So, there we have it. Oscar is being a babe, -10 days and counting.

Maddi x

It’s Not All Fun And Games

Today my intention had been to take Oscar for a short hack before it started raining, and then nip in the school for 10 minutes afterwards. Oscar had other plans and refused to stand by the muck heap ramp for me to get on, so as I had to go into the school to get on anyway I thought I may as well school first. As I walked towards the school the yard owner’s daughter came with her pony and asked if I would mind her riding in the school too. I didn’t so she came in and put up a little jump for her pony.

I went over a short section of my dressage test a couple of times which was all I had intended to do in the school anyway, and then put my stirrups up to go over the jump. At this point the yard owner had come over to watch and put the jump up a little, which was fine as it was still quite small, so Oscar and I popped over it a few times, which he did beautifully. I was very happy with that :)

Sheryl came into the school with her new horse, Banjo, for the first ride on him at home. He moved beautifully, and seemed to float around the school. I went to take a line to pop the jump when I looked at the jump and it only had one pole. The yard owner had stolen it to make a monster jump for her daughter, and proceeded to yell at her daughter for doing it wrong, and us for being in the way.

After avoiding her for a while I realised I wasn’t going to get another jump in, so I got off and went in. Oscar was as good as gold, he didn’t put a foot wrong, but I was so annoyed with the yard owner for ruining my schooling session and making it difficult for me.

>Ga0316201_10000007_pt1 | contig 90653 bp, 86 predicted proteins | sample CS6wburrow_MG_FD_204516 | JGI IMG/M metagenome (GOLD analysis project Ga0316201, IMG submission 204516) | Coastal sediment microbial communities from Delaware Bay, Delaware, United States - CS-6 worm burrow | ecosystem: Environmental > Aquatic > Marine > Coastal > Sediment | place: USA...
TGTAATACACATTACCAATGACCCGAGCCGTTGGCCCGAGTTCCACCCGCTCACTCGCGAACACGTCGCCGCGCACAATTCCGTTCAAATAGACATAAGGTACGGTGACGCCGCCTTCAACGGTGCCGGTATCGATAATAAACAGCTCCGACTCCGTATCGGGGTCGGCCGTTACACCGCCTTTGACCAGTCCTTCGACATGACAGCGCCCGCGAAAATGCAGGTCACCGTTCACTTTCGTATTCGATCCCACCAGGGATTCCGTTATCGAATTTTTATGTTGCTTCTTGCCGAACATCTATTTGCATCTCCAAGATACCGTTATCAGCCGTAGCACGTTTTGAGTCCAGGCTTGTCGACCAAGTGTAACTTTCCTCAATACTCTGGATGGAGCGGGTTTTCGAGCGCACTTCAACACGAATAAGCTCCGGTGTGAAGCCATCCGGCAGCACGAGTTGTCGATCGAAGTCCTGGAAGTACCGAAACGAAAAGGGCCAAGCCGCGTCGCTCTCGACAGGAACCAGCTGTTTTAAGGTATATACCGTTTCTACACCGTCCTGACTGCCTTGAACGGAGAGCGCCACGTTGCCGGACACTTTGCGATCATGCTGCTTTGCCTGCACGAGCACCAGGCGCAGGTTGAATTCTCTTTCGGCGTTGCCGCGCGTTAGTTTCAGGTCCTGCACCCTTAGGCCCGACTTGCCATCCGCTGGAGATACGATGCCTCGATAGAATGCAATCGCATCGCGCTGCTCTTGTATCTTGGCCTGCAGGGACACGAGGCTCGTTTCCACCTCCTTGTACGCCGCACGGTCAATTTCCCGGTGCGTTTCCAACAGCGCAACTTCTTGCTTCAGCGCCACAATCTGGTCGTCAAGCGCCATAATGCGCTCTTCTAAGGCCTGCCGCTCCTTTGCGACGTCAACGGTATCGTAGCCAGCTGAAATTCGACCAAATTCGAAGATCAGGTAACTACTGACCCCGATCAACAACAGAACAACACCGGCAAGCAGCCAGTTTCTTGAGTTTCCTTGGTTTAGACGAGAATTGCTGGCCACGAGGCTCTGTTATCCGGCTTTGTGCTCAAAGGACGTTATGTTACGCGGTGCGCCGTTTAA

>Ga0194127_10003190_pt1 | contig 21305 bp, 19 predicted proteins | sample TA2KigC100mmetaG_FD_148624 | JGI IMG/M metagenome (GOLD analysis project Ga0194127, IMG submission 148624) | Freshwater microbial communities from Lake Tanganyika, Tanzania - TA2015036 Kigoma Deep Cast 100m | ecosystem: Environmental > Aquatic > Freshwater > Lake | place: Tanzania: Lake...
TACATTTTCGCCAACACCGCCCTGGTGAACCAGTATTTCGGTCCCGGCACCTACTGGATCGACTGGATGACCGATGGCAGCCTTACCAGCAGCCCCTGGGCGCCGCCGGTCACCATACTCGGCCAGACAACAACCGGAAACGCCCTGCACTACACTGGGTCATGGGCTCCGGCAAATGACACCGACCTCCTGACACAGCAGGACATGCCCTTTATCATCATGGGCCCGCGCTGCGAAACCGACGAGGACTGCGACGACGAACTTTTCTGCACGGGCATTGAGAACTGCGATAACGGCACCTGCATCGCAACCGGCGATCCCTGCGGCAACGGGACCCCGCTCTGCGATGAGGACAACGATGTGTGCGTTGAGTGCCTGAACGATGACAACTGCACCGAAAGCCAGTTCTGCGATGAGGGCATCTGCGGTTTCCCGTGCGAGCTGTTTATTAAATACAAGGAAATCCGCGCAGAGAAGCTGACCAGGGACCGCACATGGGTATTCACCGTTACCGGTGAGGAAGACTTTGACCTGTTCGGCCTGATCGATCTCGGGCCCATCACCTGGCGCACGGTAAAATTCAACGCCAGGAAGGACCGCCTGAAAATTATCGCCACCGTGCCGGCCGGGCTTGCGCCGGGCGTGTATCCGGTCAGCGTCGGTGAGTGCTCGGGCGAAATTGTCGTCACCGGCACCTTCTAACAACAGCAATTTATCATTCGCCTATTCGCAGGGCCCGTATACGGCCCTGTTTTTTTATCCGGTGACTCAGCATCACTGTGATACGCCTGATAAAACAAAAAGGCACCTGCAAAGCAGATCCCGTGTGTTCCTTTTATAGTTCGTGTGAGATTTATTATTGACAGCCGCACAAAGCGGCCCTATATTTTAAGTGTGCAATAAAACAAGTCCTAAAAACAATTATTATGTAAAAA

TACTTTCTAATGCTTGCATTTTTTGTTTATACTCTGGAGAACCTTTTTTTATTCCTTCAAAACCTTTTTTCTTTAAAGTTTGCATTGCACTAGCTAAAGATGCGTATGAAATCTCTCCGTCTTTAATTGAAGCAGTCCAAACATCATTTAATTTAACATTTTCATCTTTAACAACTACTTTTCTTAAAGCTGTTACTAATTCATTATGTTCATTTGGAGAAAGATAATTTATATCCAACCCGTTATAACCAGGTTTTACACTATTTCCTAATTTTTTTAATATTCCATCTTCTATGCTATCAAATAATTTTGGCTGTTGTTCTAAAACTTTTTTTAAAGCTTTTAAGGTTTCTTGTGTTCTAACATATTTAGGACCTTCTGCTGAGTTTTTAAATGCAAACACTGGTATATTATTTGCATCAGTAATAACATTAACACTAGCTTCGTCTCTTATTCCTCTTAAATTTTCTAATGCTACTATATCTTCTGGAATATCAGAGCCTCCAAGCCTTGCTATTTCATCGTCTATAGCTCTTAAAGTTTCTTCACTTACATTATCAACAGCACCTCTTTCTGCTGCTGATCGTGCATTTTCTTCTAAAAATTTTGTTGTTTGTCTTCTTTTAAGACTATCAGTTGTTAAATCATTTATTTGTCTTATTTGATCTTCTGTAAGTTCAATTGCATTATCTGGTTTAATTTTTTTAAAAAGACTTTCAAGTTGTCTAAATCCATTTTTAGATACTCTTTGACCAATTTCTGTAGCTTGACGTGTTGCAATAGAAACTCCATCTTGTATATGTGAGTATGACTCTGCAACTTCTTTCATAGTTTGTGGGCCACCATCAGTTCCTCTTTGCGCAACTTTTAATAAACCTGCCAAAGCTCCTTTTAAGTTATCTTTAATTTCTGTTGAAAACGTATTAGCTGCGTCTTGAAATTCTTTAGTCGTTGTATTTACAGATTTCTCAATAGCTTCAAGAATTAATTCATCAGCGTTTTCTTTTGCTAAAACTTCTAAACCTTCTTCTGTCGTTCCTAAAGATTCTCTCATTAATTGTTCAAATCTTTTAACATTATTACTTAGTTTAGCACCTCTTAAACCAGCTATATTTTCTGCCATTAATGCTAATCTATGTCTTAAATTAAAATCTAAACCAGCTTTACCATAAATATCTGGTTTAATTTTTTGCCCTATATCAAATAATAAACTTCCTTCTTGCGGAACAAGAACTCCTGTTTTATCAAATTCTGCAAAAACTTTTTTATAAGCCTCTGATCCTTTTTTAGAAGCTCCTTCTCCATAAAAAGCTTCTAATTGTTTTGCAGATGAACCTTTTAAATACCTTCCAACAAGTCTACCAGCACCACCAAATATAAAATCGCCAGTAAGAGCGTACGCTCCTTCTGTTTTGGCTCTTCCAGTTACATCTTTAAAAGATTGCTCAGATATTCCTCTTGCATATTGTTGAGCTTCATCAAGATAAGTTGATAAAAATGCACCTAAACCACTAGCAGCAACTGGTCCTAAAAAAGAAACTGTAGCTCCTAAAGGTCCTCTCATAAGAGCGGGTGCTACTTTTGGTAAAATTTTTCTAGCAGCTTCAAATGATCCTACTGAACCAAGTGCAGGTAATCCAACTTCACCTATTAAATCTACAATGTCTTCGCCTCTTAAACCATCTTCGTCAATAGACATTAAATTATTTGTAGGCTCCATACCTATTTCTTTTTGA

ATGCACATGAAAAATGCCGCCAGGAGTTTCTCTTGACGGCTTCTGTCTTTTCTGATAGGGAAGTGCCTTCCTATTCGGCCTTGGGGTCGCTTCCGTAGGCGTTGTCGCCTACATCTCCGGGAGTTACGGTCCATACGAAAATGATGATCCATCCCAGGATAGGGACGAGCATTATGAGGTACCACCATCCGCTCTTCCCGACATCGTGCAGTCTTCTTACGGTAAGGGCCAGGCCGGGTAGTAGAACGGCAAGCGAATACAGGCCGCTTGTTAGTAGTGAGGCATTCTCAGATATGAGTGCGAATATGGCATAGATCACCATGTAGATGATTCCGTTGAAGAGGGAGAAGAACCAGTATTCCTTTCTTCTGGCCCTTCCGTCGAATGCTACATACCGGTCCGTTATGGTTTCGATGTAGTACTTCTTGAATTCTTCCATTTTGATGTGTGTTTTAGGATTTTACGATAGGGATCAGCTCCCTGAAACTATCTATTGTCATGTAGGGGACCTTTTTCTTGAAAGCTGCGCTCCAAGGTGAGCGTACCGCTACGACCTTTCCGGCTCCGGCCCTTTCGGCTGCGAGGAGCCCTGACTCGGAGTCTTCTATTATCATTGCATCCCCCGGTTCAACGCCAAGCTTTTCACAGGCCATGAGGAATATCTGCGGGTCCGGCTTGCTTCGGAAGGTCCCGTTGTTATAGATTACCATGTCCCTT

Normally I’d have a laugh with Sheryl afterwards but she had brought her boyfriend so I felt like I was playing gooseberry as they spent most of the time gazing into eachother’s eyes / telling eachother how much they loved them / generally making me feel awkward.

And to top it all off I reversed into the wheely bin on the drive when I got home… ;-)

Prep starts now

It’s official. On Friday Oscar and I are going to do our first dressage test together. We’ve entered, we’ve got the test. All we have to do know is learn it.

Having looked at the test, it looks ok. There’s nothing in there that should be difficult, the challenge will be making it look good, keeping it sharp and remembering where to go! I’m not looking to go out and get placed, especially as I’ve never done a dressage test before, but I just want to go out, for Oscar to work well and ride it nicely. What I’m most worried about is that he hasn’t been out in months nor in an indoor school, but I’m sure he’ll take it all in his stride. In fact, being more forward will probably work to our advantage as we’ll be able to keep the canter better.

And so now I’m off to learn the damn thing…